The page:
This is where pre-martial counselling with a pastor, priest or counsellor can be so helpful.  They can equip you with tools you'll need in the future.  Teach you non explosive, non exacerbatory language for arguing.  "When you do that, it makes me feel…"  "I felt angry when you…"  "I was hurt when you didn't…"  Not - "You always…"  "You never…"  "You think…"  They can also teach you not to bottle things up.  To learn how to communicate, and that it's okay to express anger or disappointment.  We've found one of the most important parts of avoiding conflict is simply letting the other person know our expectations, to avoid, "But I thought were going to…"  "But you never said that!"  "Isn't it obvious?!  We always…"

Learning how to argue fairly, and also learning when to simply leave the other person alone, is a big part of a harmonious marriage.  This comes about over time, as you learn each other, but starting out well equipped is always a good idea.  If this is not part of your pre-marital counselling, ask that it be added, you'll be glad you did.


That's it!  Well, it's not, there are thousands of little things, but these are some of the big ones, the things you need to settle before you say I do.  Not two cars, a starter home not more than 30 minutes from the core and two weeks in Hawaii every Spring.  Building a life together might be an old fashion notion, but I can tell you from experience it's lovely.  A LOT of hard work!!!  Don't get me wrong!  But the year we went on our first fly-away vacation, (5 years after we got married), bought our second car, (when I was expecting our second child), and bought our first, incredibly crappy, run down, out in the boonies, but oh so exciting first house, (the Summer after our second daughter was born), were some of the most exciting times in our marriage.  And those financially poor, early years, were some of our sweetest.  Yes, there were tears, but they were over a young couple learning what the other needed and how to give that to each other, and what the other wasn't capable of giving, the things that friends and family were better at providing.  These were the biggest challenges we faced, and they wouldn't have been any different inside a beautiful, mortgage free home with two Audi's in the garage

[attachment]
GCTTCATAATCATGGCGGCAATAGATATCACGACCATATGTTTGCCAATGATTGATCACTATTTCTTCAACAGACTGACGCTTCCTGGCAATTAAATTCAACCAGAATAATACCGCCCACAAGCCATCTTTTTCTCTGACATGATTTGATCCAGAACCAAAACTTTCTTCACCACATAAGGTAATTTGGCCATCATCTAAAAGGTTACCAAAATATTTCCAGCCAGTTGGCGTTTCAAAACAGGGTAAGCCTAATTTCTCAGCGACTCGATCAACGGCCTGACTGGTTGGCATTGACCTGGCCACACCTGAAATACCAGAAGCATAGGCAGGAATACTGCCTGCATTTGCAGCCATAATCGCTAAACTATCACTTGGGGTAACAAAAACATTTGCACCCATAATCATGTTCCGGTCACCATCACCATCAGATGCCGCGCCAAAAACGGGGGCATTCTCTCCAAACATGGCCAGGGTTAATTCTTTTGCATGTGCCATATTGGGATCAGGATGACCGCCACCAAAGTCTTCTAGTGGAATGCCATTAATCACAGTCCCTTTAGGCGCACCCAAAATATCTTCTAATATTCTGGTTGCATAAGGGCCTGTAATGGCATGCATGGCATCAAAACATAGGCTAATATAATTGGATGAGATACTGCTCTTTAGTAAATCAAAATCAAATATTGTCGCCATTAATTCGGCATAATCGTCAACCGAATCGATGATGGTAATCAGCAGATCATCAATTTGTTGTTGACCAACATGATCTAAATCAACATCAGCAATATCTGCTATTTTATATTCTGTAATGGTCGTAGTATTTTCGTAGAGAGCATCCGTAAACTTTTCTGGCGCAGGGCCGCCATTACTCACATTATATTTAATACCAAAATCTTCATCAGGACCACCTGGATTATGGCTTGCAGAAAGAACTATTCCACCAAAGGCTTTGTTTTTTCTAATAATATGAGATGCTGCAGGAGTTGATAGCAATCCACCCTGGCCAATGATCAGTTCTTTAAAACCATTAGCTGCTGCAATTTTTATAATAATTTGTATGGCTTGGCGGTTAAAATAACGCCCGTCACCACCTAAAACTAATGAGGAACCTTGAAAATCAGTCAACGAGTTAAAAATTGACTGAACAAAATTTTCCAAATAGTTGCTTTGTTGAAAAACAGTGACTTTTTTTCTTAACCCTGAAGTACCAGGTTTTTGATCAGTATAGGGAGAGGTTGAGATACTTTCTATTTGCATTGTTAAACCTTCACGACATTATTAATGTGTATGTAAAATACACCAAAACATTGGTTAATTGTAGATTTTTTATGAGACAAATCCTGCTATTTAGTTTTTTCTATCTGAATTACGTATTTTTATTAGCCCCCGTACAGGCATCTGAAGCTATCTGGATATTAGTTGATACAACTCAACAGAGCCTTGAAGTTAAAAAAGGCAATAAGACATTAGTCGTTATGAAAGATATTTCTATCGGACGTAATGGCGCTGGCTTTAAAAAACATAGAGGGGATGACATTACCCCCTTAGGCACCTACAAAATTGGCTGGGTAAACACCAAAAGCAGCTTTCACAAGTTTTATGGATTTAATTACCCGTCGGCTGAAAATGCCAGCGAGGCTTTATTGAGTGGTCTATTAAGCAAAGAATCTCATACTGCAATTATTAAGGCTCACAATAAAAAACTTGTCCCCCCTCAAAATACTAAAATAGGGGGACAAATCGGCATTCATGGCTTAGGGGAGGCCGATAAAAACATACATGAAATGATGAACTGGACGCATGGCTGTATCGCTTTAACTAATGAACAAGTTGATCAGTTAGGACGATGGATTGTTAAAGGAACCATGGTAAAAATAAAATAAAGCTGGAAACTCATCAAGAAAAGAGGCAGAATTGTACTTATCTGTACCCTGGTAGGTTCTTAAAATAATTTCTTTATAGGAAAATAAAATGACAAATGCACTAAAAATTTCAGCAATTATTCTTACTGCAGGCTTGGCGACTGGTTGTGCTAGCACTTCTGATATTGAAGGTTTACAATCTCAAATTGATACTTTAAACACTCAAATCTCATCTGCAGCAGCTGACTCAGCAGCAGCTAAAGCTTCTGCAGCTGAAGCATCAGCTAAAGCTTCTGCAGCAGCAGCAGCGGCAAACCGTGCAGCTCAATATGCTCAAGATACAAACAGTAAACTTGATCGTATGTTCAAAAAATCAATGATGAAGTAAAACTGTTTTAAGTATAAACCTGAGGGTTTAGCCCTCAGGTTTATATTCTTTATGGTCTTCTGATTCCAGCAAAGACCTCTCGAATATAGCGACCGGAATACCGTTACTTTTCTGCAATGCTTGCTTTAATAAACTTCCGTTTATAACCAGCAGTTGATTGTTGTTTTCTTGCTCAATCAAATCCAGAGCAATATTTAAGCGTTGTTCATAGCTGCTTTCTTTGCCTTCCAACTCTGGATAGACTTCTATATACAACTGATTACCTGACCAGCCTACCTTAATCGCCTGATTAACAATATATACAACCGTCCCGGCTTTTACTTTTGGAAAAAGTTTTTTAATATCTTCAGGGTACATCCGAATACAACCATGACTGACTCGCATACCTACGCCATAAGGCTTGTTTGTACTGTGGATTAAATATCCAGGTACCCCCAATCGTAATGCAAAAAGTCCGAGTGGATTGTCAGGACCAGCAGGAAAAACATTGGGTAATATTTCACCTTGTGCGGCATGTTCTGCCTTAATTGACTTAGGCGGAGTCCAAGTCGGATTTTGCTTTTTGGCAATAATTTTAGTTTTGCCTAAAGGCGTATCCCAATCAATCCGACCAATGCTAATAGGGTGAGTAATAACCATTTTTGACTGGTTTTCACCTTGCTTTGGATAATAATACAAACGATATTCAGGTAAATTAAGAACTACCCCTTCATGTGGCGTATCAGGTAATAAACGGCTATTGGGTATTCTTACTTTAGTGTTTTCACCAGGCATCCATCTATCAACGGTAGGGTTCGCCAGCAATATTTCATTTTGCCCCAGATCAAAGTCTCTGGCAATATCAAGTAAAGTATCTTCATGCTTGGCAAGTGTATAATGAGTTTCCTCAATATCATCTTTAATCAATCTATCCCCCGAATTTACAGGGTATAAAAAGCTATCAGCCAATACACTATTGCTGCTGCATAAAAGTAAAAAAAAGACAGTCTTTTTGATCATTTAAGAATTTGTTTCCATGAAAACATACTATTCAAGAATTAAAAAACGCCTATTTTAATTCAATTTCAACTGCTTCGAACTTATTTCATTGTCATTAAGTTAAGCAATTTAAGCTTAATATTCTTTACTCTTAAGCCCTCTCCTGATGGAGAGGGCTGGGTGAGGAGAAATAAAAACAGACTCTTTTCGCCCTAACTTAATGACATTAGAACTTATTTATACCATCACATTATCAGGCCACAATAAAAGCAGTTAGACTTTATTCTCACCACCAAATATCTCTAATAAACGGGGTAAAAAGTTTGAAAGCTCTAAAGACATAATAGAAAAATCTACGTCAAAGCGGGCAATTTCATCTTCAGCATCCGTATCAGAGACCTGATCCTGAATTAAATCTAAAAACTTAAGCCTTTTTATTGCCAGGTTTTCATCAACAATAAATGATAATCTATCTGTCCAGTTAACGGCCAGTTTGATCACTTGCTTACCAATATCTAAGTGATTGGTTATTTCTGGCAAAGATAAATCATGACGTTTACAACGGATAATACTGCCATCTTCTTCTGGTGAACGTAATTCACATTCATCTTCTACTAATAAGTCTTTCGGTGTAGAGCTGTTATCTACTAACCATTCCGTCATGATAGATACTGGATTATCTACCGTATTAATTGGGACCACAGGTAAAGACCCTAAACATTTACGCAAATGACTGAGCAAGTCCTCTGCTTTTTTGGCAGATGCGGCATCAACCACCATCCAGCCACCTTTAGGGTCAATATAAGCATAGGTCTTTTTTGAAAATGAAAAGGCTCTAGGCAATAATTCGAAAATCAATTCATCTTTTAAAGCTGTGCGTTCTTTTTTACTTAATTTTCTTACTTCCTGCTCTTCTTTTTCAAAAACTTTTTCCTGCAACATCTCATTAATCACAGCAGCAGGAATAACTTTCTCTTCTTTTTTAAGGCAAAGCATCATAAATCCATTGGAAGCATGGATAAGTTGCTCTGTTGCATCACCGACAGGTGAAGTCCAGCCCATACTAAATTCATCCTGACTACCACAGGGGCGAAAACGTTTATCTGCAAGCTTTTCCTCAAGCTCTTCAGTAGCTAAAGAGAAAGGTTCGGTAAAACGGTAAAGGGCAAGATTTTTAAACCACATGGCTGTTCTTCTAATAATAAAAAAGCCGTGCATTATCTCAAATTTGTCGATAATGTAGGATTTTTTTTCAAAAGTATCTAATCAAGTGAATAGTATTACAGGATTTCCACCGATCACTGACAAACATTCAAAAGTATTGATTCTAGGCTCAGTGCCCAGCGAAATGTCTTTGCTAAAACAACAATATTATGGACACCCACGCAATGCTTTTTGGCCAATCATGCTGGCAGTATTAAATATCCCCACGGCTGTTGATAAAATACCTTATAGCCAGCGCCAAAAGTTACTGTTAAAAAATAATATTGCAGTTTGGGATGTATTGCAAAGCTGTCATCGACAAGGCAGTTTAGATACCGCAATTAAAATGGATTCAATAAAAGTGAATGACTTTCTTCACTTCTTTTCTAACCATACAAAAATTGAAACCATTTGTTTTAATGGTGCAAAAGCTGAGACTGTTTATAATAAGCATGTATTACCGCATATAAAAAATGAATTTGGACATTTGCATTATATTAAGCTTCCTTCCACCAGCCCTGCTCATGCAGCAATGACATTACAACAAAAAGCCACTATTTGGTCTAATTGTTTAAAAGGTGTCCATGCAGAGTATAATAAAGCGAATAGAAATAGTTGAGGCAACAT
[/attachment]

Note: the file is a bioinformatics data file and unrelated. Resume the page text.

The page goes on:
If you're in love, make sure you're ready, ask for your parents' blessing and advice, and then jump in!  Financially things will come together over time, that's honestly the least of your concerns.  Marry well, marry seriously and soberly, marry with the intension of marrying for life, and you'll be just fine.